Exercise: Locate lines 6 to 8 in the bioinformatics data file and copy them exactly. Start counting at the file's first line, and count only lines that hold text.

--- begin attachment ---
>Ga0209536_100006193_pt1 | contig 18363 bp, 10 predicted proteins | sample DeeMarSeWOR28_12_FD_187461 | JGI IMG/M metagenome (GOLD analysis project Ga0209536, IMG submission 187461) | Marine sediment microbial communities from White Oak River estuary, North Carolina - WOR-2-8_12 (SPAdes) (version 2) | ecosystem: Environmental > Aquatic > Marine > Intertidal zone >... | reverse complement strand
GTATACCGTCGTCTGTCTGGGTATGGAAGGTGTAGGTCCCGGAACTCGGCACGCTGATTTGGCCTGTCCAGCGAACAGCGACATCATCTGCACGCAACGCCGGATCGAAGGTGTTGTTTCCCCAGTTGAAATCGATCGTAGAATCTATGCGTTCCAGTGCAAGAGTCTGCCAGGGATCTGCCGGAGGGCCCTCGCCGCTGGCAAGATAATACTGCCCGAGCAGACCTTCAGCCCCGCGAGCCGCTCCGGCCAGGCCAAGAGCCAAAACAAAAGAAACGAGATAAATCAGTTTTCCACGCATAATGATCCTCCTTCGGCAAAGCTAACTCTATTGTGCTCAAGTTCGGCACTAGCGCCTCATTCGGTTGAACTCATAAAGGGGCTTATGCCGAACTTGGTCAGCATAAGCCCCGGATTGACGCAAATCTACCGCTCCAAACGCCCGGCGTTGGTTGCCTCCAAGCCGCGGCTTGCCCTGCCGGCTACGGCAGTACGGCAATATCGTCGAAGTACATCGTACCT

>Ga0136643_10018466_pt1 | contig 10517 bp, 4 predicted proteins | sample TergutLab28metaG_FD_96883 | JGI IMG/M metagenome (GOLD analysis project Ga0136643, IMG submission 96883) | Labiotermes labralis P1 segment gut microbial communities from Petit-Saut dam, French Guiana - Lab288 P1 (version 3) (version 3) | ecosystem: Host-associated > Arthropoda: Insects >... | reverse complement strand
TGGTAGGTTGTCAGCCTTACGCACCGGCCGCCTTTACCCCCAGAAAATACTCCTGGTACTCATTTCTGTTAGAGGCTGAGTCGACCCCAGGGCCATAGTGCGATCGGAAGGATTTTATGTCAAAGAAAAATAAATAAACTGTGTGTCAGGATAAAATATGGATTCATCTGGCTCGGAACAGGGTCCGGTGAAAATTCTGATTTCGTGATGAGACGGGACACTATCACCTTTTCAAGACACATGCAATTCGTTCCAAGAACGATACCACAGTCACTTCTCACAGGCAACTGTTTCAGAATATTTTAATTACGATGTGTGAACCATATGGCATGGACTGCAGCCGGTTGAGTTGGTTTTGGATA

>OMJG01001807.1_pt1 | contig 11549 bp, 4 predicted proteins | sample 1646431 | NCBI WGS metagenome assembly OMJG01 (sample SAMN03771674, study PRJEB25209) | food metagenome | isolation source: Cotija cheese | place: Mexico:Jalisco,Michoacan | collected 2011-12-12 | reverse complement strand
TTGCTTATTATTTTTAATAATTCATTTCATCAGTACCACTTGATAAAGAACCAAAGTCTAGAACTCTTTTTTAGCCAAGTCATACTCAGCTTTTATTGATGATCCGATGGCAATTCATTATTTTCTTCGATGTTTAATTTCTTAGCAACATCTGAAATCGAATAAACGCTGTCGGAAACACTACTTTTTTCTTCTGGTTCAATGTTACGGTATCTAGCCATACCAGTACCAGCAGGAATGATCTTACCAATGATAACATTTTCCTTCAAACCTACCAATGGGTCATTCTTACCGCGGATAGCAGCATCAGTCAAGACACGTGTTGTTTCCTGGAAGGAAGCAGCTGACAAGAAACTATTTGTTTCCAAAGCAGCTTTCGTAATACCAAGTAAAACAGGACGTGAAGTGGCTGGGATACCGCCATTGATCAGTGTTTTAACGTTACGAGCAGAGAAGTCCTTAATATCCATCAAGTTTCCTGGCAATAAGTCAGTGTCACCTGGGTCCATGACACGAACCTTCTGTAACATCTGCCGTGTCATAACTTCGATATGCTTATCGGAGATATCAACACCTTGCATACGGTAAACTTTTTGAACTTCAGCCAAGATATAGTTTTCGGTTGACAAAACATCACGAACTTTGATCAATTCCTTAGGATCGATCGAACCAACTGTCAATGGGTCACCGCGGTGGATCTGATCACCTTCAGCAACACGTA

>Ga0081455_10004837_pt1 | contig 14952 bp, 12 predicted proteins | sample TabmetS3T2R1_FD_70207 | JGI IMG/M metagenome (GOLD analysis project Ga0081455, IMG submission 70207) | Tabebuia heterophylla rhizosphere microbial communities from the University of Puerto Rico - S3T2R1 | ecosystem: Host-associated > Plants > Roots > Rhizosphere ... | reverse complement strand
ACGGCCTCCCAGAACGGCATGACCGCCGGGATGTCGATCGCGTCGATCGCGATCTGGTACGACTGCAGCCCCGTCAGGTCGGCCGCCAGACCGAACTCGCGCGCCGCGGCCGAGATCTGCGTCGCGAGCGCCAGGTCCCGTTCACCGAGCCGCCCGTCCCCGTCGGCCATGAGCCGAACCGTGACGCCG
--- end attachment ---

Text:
TTGCTTATTATTTTTAATAATTCATTTCATCAGTACCACTTGATAAAGAACCAAAGTCTAGAACTCTTTTTTAGCCAAGTCATACTCAGCTTTTATTGATGATCCGATGGCAATTCATTATTTTCTTCGATGTTTAATTTCTTAGCAACATCTGAAATCGAATAAACGCTGTCGGAAACACTACTTTTTTCTTCTGGTTCAATGTTACGGTATCTAGCCATACCAGTACCAGCAGGAATGATCTTACCAATGATAACATTTTCCTTCAAACCTACCAATGGGTCATTCTTACCGCGGATAGCAGCATCAGTCAAGACACGTGTTGTTTCCTGGAAGGAAGCAGCTGACAAGAAACTATTTGTTTCCAAAGCAGCTTTCGTAATACCAAGTAAAACAGGACGTGAAGTGGCTGGGATACCGCCATTGATCAGTGTTTTAACGTTACGAGCAGAGAAGTCCTTAATATCCATCAAGTTTCCTGGCAATAAGTCAGTGTCACCTGGGTCCATGACACGAACCTTCTGTAACATCTGCCGTGTCATAACTTCGATATGCTTATCGGAGATATCAACACCTTGCATACGGTAAACTTTTTGAACTTCAGCCAAGATATAGTTTTCGGTTGACAAAACATCACGAACTTTGATCAATTCCTTAGGATCGATCGAACCAACTGTCAATGGGTCACCGCGGTGGATCTGATCACCTTCAGCAACACGTA

>Ga0081455_10004837_pt1 | contig 14952 bp, 12 predicted proteins | sample TabmetS3T2R1_FD_70207 | JGI IMG/M metagenome (GOLD analysis project Ga0081455, IMG submission 70207) | Tabebuia heterophylla rhizosphere microbial communities from the University of Puerto Rico - S3T2R1 | ecosystem: Host-associated > Plants > Roots > Rhizosphere ... | reverse complement strand
ACGGCCTCCCAGAACGGCATGACCGCCGGGATGTCGATCGCGTCGATCGCGATCTGGTACGACTGCAGCCCCGTCAGGTCGGCCGCCAGACCGAACTCGCGCGCCGCGGCCGAGATCTGCGTCGCGAGCGCCAGGTCCCGTTCACCGAGCCGCCCGTCCCCGTCGGCCATGAGCCGAACCGTGACGCCG